The Minnesota House of Representatives passed legislation on Saturday that would raise the minimum age for purchasing tobacco and tobacco-related products to 21 years old.
The bill, which is similar to a federal one, applies to both traditional tobacco and e-cigarettes.
“Research shows that raising the tobacco age to 21 will prevent youth addiction and save lives,” Rep. Heather Edelson (D-49A-Edina), the sponsor of the bill, said in a statement. “Tobacco companies have been targeting youth to addict the next generation.
Edelson added that “astronomical” rates of vape use among teens has erased nearly two decades of limiting tobacco use and that raising the legal purchasing age can “interrupt the cycle,” as 95 percent of addicted adult smokers started before the age of 21.
“By taking a stand and saying that tobacco is not only the law of the land, but … the law of Minnesota … we are taking a stand, to say we are not going to turn the youth of Minnesota over to Big Tobacco once again,” said Rep. Laurie Halverson (D-51B-Eagan) in a statement.
In addition to raising the purchasing age, the bill also eliminates the petty misdemeanor charge for underage people who possess or purchase tobacco with a fake identification card, instead requiring non-monetary, civil penalties. It also increases the penalties for stores that sell to underage customers and allows licenses to be revoked for a third or subsequent violation.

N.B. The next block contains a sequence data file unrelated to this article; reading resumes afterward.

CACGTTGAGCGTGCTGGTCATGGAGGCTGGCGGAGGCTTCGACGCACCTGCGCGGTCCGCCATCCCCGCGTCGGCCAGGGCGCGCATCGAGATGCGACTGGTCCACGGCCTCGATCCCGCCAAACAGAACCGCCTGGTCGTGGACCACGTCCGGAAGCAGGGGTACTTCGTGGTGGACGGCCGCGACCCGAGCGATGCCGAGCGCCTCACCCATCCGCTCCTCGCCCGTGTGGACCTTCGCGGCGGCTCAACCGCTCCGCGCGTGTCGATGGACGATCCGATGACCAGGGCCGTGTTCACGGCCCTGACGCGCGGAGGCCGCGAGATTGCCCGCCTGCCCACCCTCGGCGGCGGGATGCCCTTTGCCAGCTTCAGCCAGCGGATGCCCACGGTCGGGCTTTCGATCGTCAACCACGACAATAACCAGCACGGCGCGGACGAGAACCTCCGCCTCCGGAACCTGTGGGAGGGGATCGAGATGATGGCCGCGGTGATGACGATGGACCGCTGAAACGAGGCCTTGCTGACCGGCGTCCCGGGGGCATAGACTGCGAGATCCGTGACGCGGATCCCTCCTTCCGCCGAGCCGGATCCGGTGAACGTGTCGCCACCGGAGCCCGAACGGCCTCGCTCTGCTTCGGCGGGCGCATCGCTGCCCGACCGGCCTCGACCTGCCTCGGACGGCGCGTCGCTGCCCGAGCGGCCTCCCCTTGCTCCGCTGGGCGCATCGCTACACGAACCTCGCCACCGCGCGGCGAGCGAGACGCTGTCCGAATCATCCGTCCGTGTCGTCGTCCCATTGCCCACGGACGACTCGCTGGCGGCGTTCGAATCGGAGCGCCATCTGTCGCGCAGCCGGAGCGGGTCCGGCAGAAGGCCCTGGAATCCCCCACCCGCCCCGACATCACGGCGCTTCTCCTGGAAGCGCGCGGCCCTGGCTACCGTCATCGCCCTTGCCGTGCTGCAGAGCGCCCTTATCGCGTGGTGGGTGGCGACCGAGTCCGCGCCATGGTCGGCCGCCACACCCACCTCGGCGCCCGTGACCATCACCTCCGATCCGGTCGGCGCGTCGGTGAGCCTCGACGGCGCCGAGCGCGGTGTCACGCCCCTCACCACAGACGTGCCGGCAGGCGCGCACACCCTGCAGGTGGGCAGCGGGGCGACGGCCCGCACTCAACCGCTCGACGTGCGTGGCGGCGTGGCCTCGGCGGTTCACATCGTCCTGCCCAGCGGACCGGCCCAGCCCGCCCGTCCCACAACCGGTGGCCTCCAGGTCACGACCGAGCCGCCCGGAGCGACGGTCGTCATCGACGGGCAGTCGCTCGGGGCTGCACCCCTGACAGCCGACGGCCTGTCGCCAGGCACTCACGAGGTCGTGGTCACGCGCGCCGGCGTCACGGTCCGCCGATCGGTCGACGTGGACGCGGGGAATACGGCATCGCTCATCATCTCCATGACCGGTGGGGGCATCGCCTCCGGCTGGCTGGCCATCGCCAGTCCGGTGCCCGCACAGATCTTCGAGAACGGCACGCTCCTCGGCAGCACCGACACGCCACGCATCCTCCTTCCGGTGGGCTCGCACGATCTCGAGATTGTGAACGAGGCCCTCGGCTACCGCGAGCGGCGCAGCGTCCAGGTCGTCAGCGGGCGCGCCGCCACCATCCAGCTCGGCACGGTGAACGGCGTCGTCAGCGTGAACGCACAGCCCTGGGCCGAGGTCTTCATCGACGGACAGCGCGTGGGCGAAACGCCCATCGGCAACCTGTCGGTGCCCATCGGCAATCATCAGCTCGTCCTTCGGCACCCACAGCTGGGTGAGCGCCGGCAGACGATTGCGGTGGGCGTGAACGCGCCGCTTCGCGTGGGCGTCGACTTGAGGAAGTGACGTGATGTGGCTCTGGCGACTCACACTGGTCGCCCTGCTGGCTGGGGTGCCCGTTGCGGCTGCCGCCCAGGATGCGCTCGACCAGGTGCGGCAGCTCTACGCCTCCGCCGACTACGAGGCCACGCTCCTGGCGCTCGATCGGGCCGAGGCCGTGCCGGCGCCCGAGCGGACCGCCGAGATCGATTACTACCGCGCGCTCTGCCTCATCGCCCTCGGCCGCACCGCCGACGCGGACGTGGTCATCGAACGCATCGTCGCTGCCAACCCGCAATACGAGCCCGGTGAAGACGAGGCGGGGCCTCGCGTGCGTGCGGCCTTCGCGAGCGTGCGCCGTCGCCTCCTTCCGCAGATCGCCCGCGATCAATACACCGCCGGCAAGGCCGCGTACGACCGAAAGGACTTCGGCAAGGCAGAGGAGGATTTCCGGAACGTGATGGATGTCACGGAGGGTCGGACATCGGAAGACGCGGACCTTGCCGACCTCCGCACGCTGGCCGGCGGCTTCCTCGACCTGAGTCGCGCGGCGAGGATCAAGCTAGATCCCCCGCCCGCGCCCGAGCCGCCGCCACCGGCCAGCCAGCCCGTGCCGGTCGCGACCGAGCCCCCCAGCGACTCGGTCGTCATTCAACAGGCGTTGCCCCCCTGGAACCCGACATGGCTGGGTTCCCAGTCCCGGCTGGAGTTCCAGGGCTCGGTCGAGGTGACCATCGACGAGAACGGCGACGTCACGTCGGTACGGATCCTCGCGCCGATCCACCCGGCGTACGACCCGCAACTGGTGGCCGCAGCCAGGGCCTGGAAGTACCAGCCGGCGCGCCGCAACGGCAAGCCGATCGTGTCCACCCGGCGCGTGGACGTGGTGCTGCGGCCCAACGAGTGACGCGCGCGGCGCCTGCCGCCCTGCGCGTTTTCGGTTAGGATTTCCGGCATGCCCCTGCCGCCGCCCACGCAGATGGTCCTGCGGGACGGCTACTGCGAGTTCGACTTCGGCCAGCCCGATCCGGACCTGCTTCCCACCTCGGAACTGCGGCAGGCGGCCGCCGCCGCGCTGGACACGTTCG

Rep. Marion O’Neill (R-29B-Maple Lake) said she agrees with the legislation in concept, but that increased penalties are too high for retailers who made an honest mistake.
The penalties for retailers who sell tobacco to an underage customer are currently $75 for the first violation, $200 for the second violation and $250 for violations with 24 months of the initial violation. Under the new bill, penalties would be, respectively, $300, $600, and $1,000 for violations within 36 months of the initial violation.
Edelson said that the bill is an “important statement in the fight against rising youth tobacco use.”
“It is our turn to adopt this life-saving policy,” she said.
The bill will now go to the Senate.
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Jordyn Pair is a reporter with The Michigan Star. Follow her on Twitter at @JordynPair. Email her at [email protected]